Carbon footprint health risks3rd March 2010
Dr Tony Waterston, consultant paediatrician and chair of the Advocacy Committee, Royal College of Paediatrics and Child Health, says reducing global warming has crucial health benefits.
Climate change is high on the agenda at present, but little is said in the media about climate change and health despite growing evidence that health is being affected.
More health professionals are accepting that lives are being lost by global warming and recognising the potential health benefits of a low carbon lifestyle.
The Lancet has in the past year reported on how children are already dying in large numbers in poor countries as a result of a warming world as the threat of increased malnutrition and malaria, flooding and diarrhoeal disease looms.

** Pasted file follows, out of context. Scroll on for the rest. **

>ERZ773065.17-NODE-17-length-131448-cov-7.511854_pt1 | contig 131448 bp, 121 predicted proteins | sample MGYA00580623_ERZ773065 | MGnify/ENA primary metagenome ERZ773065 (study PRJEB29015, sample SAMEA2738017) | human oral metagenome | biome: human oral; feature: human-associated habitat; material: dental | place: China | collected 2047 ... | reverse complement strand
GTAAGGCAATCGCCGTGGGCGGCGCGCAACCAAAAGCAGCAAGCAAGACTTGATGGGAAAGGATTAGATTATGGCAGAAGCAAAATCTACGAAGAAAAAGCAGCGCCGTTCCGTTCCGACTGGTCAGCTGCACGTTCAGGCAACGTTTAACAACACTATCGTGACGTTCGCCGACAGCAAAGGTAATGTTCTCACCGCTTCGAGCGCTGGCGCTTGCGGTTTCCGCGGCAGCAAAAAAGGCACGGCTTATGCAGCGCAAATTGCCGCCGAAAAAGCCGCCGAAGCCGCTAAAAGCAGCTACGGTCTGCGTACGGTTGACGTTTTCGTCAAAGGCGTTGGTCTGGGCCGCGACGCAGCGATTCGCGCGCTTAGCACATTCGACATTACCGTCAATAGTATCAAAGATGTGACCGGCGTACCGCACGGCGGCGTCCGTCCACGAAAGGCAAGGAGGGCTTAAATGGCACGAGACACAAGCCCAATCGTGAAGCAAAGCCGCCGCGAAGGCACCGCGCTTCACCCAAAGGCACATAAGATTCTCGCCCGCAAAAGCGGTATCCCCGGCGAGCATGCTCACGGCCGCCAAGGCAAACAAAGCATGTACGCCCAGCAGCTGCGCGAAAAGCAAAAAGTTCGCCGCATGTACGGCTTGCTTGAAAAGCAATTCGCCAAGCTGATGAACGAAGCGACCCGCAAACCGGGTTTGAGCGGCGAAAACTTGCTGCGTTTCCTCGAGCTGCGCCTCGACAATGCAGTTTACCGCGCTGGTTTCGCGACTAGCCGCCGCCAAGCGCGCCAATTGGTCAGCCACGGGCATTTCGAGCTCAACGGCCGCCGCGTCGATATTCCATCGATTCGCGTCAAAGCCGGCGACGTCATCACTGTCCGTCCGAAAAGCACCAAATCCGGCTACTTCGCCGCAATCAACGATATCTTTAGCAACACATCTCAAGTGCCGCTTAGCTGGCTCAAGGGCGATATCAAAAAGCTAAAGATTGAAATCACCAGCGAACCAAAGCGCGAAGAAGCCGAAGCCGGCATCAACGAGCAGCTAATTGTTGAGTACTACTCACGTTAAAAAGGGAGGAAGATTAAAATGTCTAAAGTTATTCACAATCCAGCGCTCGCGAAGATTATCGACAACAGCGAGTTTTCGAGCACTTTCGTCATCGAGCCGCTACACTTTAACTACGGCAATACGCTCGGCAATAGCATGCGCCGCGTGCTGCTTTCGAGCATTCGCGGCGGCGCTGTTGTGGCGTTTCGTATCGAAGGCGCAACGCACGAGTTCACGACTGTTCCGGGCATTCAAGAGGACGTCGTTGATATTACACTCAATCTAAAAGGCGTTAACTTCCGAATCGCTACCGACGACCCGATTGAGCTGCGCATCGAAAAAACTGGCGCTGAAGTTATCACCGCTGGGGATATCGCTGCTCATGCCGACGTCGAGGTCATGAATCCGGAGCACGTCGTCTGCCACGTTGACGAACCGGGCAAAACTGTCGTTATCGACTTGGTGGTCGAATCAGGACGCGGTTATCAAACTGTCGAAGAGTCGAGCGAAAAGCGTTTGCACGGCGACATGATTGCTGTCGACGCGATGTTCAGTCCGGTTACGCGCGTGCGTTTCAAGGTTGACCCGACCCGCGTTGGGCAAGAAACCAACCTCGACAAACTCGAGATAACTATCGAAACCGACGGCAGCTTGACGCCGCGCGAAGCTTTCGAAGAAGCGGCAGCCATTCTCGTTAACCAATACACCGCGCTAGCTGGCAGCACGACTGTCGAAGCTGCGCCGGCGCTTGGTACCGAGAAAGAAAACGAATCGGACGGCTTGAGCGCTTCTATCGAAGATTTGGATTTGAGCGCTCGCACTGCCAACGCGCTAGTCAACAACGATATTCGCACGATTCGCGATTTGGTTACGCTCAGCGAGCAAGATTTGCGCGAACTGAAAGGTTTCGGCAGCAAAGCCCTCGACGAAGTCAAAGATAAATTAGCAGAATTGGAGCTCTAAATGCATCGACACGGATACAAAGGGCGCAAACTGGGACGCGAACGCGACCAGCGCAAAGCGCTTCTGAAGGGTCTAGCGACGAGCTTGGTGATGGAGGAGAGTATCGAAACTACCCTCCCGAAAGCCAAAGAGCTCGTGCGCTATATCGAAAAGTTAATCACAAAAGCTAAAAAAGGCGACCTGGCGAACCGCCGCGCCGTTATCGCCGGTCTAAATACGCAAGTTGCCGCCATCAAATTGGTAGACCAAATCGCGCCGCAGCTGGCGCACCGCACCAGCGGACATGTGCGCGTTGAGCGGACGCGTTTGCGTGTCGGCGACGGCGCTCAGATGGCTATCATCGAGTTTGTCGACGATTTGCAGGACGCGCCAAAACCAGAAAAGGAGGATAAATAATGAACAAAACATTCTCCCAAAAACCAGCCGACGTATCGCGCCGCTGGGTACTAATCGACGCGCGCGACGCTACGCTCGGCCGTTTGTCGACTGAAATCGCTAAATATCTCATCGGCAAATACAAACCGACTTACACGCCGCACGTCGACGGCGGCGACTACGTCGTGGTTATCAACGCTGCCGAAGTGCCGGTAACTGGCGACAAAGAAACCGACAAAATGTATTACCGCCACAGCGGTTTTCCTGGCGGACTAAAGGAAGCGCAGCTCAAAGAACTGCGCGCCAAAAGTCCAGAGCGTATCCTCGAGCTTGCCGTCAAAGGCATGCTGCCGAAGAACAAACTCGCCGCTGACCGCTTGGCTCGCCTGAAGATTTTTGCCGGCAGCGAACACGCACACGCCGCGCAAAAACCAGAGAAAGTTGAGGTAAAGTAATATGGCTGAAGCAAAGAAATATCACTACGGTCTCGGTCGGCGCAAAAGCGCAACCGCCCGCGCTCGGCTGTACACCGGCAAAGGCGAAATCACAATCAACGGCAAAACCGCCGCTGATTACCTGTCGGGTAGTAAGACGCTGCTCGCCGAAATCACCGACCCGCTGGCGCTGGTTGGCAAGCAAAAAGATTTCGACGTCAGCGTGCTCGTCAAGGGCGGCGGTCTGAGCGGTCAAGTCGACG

Worst affected areas are Sub-Saharan Africa, Asia, in particular Bangladesh, and low-lying island states in the Pacific.
By the 2050s, says the World Health Organisation, climate change is projected to increase the percentage of the population of Mali at risk of hunger from 34% to 64-72%.
More frequent droughts and flooding will affect crops, malaria and dengue fever will spread and mothers will become ill or die, subsequently impacting on their children.
Doctors are determined to help their patients and the government understand that low carbon living offers a great future.
Through the Climate and Health Council (CHC), top doctors in the UK are calling on the NHS to reduce its carbon footprint and the government to set higher targets for reduction of carbon emissions to avoid a worsening health crisis worldwide.
They are also curbing their love of travelling by holding video conferences instead.
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Title: Carbon footprint health risks
Author: Mark Nicholls
Article Id: 14238
Date Added: 3rd Mar 2010